Watchful waiting, or observation for a period of time. Earwax removal by the body is a natural process, and many impactions clear on their own. Your health care provider might offer the option to wait and see if the problem goes away or gets worse over time.

Irrigation, or ear syringing. This involves clearing the wax out of the ear canal by a stream of warm water. Self-irrigation can be done at home. Irrigation is not recommended for patients who get a lot of ear infections, have ear tubes, or have a hole in the eardrum. Home use of oral jet irrigators is not effective and is not recommended as they can lead to damage in the ear.

Wax softening agents (cerumenolytics). These are ear drops that soften or break up the wax to help in removal. These solutions can be used alone or together with irrigation or physical removal by a provider.

Physical removal of wax with special instruments or a suction device. Physical removal of earwax should only be performed by a health care provider or your ENT-Specialist

Do You Have Sleep Apnea? Read Here to Find Out!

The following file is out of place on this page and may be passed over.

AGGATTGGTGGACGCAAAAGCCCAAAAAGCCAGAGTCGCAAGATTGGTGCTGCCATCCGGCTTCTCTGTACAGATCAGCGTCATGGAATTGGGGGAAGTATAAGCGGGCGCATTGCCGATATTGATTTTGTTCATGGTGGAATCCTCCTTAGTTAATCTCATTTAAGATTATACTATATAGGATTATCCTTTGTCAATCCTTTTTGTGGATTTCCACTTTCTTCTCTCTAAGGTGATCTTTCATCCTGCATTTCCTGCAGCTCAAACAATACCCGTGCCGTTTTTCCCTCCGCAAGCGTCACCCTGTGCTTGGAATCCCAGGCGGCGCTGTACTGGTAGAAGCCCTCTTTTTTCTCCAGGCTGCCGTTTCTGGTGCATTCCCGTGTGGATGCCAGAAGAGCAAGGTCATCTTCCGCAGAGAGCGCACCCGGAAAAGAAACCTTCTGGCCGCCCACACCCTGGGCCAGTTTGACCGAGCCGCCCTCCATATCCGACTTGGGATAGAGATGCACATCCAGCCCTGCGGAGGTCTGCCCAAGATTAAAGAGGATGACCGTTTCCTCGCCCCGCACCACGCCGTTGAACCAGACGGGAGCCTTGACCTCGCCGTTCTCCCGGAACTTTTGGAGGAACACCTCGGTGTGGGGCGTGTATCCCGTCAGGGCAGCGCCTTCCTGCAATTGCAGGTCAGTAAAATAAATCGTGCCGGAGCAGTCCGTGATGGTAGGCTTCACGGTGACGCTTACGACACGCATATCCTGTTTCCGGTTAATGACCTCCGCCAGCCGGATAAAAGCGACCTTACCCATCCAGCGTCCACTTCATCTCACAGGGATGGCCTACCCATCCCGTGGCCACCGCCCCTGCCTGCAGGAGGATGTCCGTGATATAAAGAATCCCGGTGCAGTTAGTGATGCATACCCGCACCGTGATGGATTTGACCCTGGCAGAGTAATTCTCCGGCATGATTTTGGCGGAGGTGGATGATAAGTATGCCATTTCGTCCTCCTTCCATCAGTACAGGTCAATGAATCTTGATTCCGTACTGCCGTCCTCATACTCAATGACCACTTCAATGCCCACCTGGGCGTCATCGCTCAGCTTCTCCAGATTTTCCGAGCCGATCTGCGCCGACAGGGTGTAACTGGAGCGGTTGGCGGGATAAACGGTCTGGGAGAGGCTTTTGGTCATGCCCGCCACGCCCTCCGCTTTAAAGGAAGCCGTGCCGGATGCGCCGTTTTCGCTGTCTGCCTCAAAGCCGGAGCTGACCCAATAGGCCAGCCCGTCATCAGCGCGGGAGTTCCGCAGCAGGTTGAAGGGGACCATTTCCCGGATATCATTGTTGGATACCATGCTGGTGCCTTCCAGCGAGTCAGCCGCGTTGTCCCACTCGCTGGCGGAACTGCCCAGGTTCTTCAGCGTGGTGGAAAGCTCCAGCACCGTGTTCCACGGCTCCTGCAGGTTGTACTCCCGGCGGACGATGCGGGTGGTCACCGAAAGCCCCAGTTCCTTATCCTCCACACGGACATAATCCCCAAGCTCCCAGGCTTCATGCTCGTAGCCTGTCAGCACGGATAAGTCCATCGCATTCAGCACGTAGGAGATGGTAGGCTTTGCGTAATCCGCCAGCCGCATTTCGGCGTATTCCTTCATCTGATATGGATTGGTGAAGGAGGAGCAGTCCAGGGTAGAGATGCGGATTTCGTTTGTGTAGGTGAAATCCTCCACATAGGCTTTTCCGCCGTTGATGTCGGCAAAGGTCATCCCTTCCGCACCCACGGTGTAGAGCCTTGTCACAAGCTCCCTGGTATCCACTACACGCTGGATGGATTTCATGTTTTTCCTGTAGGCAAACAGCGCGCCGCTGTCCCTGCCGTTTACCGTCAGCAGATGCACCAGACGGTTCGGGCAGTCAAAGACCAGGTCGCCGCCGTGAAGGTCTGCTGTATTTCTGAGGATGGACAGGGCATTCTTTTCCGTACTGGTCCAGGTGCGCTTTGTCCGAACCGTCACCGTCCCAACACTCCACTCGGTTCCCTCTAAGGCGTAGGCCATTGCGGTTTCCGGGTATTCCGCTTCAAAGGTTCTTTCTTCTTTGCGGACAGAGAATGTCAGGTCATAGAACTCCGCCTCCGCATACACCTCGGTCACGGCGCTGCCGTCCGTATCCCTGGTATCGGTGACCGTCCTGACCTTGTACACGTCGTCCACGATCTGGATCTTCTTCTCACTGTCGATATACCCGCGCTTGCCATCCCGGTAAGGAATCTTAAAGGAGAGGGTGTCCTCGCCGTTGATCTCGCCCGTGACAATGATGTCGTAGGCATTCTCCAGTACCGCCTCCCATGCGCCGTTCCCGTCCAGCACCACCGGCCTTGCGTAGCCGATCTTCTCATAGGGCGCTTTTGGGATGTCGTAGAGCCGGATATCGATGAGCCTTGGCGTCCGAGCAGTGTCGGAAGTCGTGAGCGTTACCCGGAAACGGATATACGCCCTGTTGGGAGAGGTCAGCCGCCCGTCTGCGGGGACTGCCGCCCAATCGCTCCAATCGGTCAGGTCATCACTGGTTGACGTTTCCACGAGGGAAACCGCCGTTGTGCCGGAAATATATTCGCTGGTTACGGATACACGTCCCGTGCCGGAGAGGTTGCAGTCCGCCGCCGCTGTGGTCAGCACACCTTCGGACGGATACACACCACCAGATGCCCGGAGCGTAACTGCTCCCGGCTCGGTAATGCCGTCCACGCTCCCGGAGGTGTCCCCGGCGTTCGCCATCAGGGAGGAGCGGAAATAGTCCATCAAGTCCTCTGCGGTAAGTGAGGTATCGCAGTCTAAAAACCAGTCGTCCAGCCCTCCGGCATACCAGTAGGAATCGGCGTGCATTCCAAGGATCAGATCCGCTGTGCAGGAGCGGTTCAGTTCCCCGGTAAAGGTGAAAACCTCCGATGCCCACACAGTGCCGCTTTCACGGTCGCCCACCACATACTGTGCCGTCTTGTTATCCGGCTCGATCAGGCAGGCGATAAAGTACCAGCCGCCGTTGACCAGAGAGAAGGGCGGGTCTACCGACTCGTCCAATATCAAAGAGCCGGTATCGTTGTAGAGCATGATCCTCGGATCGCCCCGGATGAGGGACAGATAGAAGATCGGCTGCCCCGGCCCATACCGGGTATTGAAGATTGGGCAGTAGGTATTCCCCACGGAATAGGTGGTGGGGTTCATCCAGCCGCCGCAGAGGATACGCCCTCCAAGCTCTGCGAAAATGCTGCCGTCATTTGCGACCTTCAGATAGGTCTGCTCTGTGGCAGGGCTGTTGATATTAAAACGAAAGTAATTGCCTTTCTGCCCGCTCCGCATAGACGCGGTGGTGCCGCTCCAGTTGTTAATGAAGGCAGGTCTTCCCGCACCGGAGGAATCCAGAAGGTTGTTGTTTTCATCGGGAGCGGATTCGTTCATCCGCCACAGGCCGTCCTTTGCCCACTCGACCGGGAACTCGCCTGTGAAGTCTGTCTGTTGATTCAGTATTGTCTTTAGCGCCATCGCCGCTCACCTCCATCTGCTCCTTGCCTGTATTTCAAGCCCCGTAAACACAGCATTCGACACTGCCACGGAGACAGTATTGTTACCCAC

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Woman Sleeping

Forty-five percent of normal adults snore occasionally, and 25 percent are habitual snorers. Problem snoring is more frequent in males and overweight people and usually worsens with age. Snoring may be an indication of obstructed breathing and should not be taken lightly. An otolaryngologist can help you to determine where the source of your snoring may be, and offer solutions. 


The noisy sounds of snoring occur when there is an obstruction to the free flow of air through the passages at the back of the mouth and nose. This area is the collapsible part of the airway where the tongue and upper throat meet the soft palate and uvula. Snoring occurs when these structures strike each other and vibrate during breathing.

In children, snoring may be a sign of problems with the tonsils and adenoids. A chronically snoring child should be examined by an otolaryngologist, who may recommend a tonsillectomy and adenoidectomy to return the child to full health.

People who snore may have one or more of these issues:

1. Poor muscle tone in the tongue and throat: When muscles are too relaxed, the tongue falls backwards into the airway or the throat muscles draw in from the sides into the airway. 
2. Excessive bulkiness of throat tissue: Children with large tonsils and adenoids often snore. Overweight people may have excess soft tissue in the neck that can lead to airway narrowing. Cysts or tumors are rare causes of airway narrowing.
3. Long soft palate and/or uvula: A long palate narrows the opening from the nose into the throat. The excessive length of the soft palate and/or uvula acts as a noisy flutter valve during relaxed breathing.